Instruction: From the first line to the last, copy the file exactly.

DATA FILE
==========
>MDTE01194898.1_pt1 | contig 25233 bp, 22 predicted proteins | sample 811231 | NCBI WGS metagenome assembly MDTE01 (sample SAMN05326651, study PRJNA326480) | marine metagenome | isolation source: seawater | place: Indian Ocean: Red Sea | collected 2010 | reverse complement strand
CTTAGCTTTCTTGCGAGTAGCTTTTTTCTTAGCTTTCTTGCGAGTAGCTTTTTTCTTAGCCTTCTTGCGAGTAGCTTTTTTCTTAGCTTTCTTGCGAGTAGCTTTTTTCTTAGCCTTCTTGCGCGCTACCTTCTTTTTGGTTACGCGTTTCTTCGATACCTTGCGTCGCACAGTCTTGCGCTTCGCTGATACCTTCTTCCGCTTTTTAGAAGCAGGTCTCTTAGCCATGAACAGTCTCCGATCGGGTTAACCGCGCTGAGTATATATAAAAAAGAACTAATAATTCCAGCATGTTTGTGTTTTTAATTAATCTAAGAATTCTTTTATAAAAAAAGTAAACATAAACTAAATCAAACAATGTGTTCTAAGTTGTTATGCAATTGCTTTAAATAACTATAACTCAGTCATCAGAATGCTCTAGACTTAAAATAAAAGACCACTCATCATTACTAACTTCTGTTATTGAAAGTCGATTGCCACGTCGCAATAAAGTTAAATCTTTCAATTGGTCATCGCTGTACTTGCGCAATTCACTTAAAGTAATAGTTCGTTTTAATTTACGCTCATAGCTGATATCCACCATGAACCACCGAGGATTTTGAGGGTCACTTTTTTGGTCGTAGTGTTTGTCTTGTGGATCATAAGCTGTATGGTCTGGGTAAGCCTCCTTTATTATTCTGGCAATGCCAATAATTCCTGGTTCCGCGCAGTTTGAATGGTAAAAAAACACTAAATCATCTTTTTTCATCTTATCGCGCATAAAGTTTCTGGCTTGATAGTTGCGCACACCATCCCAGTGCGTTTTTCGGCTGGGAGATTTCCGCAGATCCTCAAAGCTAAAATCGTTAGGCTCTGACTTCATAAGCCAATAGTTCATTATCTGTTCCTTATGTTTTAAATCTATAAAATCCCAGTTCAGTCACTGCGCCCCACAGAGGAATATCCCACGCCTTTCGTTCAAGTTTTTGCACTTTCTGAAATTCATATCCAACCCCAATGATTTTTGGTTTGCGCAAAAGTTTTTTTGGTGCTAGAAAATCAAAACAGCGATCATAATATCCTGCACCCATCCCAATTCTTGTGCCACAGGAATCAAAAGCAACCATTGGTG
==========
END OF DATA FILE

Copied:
>MDTE01194898.1_pt1 | contig 25233 bp, 22 predicted proteins | sample 811231 | NCBI WGS metagenome assembly MDTE01 (sample SAMN05326651, study PRJNA326480) | marine metagenome | isolation source: seawater | place: Indian Ocean: Red Sea | collected 2010 | reverse complement strand
CTTAGCTTTCTTGCGAGTAGCTTTTTTCTTAGCTTTCTTGCGAGTAGCTTTTTTCTTAGCCTTCTTGCGAGTAGCTTTTTTCTTAGCTTTCTTGCGAGTAGCTTTTTTCTTAGCCTTCTTGCGCGCTACCTTCTTTTTGGTTACGCGTTTCTTCGATACCTTGCGTCGCACAGTCTTGCGCTTCGCTGATACCTTCTTCCGCTTTTTAGAAGCAGGTCTCTTAGCCATGAACAGTCTCCGATCGGGTTAACCGCGCTGAGTATATATAAAAAAGAACTAATAATTCCAGCATGTTTGTGTTTTTAATTAATCTAAGAATTCTTTTATAAAAAAAGTAAACATAAACTAAATCAAACAATGTGTTCTAAGTTGTTATGCAATTGCTTTAAATAACTATAACTCAGTCATCAGAATGCTCTAGACTTAAAATAAAAGACCACTCATCATTACTAACTTCTGTTATTGAAAGTCGATTGCCACGTCGCAATAAAGTTAAATCTTTCAATTGGTCATCGCTGTACTTGCGCAATTCACTTAAAGTAATAGTTCGTTTTAATTTACGCTCATAGCTGATATCCACCATGAACCACCGAGGATTTTGAGGGTCACTTTTTTGGTCGTAGTGTTTGTCTTGTGGATCATAAGCTGTATGGTCTGGGTAAGCCTCCTTTATTATTCTGGCAATGCCAATAATTCCTGGTTCCGCGCAGTTTGAATGGTAAAAAAACACTAAATCATCTTTTTTCATCTTATCGCGCATAAAGTTTCTGGCTTGATAGTTGCGCACACCATCCCAGTGCGTTTTTCGGCTGGGAGATTTCCGCAGATCCTCAAAGCTAAAATCGTTAGGCTCTGACTTCATAAGCCAATAGTTCATTATCTGTTCCTTATGTTTTAAATCTATAAAATCCCAGTTCAGTCACTGCGCCCCACAGAGGAATATCCCACGCCTTTCGTTCAAGTTTTTGCACTTTCTGAAATTCATATCCAACCCCAATGATTTTTGGTTTGCGCAAAAGTTTTTTTGGTGCTAGAAAATCAAAACAGCGATCATAATATCCTGCACCCATCCCAATTCTTGTGCCACAGGAATCAAAAGCAACCATTGGTG